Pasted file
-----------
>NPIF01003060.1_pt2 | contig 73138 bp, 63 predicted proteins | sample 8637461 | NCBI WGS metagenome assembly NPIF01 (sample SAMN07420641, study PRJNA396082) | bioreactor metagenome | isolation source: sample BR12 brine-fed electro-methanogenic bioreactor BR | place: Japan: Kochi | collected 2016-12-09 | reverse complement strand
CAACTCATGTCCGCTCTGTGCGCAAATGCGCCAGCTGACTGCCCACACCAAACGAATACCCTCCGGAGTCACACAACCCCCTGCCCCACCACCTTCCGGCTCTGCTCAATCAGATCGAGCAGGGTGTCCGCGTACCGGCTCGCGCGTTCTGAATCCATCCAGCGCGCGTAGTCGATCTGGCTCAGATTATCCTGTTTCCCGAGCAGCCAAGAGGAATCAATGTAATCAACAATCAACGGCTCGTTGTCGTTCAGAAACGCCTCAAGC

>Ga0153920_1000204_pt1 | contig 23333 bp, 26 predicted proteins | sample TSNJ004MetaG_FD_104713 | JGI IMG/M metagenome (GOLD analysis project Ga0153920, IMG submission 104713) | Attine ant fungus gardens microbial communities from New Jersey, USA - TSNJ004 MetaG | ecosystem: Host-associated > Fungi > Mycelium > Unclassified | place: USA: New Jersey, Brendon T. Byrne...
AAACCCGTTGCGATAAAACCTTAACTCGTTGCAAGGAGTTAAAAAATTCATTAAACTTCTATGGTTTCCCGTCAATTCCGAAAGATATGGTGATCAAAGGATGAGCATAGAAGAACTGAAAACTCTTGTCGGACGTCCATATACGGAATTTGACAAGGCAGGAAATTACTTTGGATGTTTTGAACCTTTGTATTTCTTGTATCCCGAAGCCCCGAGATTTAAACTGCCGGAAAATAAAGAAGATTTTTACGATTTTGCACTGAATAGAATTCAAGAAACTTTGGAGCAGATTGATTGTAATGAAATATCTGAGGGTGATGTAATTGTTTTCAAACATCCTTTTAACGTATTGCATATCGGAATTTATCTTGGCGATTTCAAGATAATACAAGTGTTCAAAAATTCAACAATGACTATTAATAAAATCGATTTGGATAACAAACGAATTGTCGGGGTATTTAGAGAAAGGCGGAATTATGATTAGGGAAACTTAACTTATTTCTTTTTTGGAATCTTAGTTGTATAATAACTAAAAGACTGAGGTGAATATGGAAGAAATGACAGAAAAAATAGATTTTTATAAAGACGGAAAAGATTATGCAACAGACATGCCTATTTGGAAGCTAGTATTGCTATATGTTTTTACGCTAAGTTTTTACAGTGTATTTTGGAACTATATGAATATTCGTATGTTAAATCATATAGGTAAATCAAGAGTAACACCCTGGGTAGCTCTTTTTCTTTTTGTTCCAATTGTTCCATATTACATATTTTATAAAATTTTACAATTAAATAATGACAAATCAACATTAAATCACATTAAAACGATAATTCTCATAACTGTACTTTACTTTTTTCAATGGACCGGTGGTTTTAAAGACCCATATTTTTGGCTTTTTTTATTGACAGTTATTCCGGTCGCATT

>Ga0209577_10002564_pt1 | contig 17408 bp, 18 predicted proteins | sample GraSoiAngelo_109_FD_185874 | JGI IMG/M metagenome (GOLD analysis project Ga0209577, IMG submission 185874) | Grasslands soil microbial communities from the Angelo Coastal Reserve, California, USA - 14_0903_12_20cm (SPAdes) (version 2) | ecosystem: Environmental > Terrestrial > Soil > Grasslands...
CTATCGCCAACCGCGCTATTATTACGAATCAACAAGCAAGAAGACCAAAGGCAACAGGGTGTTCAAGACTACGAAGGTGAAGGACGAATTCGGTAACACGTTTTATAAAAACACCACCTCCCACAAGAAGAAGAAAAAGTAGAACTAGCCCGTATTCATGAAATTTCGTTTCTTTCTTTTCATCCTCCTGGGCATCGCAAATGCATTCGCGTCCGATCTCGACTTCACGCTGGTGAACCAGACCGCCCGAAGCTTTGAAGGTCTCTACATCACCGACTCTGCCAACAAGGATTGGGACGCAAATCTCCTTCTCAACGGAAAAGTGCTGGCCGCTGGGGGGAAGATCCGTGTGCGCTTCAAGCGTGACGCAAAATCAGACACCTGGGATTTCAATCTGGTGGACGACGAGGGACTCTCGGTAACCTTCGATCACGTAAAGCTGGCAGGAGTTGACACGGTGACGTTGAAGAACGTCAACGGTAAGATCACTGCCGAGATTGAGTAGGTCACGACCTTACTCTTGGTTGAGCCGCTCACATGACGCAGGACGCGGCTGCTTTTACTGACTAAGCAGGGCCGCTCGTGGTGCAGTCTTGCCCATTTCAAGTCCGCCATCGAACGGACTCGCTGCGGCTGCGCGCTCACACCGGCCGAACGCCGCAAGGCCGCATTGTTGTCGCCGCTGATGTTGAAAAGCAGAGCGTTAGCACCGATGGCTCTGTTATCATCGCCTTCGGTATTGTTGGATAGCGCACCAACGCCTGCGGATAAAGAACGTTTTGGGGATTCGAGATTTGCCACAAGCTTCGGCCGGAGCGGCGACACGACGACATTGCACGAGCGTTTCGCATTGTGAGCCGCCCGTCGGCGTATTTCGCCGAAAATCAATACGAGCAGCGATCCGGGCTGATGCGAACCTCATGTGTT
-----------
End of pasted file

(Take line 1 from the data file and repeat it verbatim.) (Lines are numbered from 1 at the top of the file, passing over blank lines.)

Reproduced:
>NPIF01003060.1_pt2 | contig 73138 bp, 63 predicted proteins | sample 8637461 | NCBI WGS metagenome assembly NPIF01 (sample SAMN07420641, study PRJNA396082) | bioreactor metagenome | isolation source: sample BR12 brine-fed electro-methanogenic bioreactor BR | place: Japan: Kochi | collected 2016-12-09 | reverse complement strand